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DMX Lighting: A Brief History of a Powerful Technology

DMX lighting is a complex-sounding term that actually can simplify your life and the lives of others by making lighting control much easier and lighting much more interesting and attractive. DMX - the acronym stands for digital multiplex - lets you control lighting or other intelligent fixtures from a single controller rather than having to use a different controller for each device. Like a cable TV system, a DMX system allows multiple signals to travel through one cable to give different signals to different components down the line.

The idea for DMX came about in 1986, when the United States Institute of Theatre Technology adopted it as an easy, adaptable and reliable way to control multiple lights and other intelligent fixtures, such as fog machines. An increasing problem then was that many manufacturers had proprietary systems for their lights and intelligent devices - much as, say, Apple computers and PCs were not at all compatible in those early days of personal computers. In lighting and other applications, different products from different companies could not “talk to” or “understand” one another or understand one set of centralized directions. DMX offered a solution to this problem by setting a protocol, or set of rules, governing control of dimmers and intelligent fixtures across the board. In effect, DMX took down this Tower of Babel among lights and intelligent fixtures and replaced it with one common and universal language that could be understood by all.

In 1998, the USITT transferred maintenance of the DMX 512 protocol - the number 512 stood for the number of control channels on a network segment, or universe, of devices - to the Entertainment Services and Technology Association. Though mainly used for lighting, the DMX protocol serves other needs as well and has helped simplify the use and control of other intelligent fixtures as well as lights.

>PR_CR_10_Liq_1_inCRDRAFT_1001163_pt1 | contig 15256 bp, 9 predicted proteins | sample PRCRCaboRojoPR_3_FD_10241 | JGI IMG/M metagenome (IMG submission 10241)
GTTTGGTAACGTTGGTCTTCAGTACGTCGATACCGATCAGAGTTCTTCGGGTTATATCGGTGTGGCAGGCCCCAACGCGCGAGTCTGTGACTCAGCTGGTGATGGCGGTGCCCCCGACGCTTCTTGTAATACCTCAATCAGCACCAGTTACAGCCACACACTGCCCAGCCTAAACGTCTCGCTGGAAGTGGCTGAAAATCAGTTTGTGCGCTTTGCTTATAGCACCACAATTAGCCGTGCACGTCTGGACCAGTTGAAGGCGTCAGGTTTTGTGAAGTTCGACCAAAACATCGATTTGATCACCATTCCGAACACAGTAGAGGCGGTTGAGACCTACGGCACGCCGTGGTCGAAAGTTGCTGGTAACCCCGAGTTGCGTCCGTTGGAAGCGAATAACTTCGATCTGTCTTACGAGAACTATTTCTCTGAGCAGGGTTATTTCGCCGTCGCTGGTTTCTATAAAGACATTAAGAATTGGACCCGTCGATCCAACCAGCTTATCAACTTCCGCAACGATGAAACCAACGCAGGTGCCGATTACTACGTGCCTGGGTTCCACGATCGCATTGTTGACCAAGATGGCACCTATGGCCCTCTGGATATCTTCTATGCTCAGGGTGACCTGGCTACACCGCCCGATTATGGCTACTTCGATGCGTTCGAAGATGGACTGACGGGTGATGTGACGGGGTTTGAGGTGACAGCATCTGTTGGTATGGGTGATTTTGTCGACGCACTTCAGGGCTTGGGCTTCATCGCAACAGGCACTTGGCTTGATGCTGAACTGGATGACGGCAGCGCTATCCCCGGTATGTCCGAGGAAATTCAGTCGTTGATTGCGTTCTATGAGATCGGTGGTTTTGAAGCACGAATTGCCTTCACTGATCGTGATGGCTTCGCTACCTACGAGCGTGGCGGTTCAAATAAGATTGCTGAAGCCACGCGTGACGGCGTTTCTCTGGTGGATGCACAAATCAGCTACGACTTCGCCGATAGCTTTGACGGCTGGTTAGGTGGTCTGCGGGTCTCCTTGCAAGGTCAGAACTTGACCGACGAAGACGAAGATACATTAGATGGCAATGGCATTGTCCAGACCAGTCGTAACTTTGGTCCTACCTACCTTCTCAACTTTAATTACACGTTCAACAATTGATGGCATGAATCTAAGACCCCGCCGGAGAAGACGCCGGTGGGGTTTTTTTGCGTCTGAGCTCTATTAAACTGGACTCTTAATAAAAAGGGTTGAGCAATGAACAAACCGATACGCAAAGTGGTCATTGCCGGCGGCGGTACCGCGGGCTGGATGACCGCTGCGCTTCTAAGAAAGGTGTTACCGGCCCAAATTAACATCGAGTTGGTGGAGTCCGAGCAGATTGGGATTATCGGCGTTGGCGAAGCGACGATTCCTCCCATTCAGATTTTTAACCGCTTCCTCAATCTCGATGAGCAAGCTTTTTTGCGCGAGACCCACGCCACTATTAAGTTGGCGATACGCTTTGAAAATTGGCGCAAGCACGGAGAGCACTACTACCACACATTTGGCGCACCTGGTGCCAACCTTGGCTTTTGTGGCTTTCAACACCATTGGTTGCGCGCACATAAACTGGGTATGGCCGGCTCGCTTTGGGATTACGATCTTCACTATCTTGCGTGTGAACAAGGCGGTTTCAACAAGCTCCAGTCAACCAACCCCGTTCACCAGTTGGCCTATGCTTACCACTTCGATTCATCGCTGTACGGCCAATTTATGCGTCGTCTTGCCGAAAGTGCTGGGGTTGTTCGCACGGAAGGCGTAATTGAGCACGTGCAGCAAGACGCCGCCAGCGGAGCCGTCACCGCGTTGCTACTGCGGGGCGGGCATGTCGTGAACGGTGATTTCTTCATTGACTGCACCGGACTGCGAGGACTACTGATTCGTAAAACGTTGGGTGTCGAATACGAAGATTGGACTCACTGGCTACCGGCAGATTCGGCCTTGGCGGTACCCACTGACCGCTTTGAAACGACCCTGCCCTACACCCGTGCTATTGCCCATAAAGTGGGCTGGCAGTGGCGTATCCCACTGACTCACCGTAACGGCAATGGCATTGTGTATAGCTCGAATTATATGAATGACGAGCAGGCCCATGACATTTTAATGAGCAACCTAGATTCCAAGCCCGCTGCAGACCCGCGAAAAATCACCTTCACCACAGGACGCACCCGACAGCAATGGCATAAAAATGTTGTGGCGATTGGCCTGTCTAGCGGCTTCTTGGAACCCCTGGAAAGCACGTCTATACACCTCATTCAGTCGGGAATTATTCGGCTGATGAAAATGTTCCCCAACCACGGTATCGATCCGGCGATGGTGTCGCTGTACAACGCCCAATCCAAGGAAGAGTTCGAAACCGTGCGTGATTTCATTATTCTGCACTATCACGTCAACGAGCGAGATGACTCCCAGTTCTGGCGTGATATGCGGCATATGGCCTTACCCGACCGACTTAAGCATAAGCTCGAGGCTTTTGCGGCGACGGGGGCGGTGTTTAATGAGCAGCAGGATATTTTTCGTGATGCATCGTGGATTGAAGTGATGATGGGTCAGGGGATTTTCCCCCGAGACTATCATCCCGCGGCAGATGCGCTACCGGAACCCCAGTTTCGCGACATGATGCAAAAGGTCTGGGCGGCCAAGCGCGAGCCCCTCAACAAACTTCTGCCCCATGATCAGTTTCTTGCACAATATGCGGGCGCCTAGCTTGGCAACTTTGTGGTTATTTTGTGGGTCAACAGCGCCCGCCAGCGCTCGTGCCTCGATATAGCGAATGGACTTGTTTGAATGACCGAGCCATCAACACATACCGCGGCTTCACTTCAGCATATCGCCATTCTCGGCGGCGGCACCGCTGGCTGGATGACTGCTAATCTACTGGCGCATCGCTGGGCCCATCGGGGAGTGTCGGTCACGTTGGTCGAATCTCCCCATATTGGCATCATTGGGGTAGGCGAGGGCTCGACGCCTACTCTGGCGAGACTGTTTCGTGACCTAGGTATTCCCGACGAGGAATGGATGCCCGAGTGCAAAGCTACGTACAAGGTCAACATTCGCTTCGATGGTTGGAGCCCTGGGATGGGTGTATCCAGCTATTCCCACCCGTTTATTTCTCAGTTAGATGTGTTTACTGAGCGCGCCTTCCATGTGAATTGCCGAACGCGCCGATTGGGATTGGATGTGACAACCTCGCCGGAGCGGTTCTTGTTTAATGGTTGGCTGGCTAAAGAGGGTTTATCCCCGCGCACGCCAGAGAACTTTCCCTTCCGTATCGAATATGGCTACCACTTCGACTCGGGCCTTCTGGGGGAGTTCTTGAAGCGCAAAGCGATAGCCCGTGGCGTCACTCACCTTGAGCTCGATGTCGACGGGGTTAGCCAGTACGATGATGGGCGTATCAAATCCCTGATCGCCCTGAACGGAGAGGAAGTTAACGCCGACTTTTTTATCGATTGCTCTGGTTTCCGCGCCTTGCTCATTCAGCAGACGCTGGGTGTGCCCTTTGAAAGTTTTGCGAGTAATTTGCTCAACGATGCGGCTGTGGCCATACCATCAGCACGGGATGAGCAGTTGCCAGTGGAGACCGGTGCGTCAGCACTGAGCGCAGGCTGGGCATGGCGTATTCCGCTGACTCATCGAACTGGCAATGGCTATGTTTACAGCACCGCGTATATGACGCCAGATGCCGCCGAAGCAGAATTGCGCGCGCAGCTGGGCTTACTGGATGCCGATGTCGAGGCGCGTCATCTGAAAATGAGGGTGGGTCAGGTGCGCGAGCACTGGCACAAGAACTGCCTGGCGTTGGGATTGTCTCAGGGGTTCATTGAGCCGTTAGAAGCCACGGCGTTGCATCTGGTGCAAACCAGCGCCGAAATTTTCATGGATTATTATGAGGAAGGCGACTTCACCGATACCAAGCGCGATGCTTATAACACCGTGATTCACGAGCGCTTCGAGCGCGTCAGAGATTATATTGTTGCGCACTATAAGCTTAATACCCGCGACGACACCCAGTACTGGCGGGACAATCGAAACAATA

Using computer software or a DMX console, an operator can control a daisy chain of lighting fixtures linked together by cables to each other and to the controller. Each fixture is assigned an identifying number, and the set-up allows fixtures to receive and act upon more than one signal to work in the required way. Operating much like a TV cable, the DMX system uses the 512 channels in a universe to transmit signals - and it’s possible to use more than one universe if necessary. The 512 DMX channel signals are continuously updated at speeds as fast as 44 times per second.

Among other things, the DMX allows the controller to change the lights’ colors, to turn them on and off in a preset pattern and to give the impression of movement. Panning, tilting, color changing and dimming are just some of the effects possible with a DMX controller. DMX controllers can be used for something as simple as programming a string of Christmas lights or as complicated as programming an electronic billboard, stage lighting, or architectural lighting. However simple or complex the lighting arrangement may be, however, DMX simplifies the operation by putting it under the control of one console.

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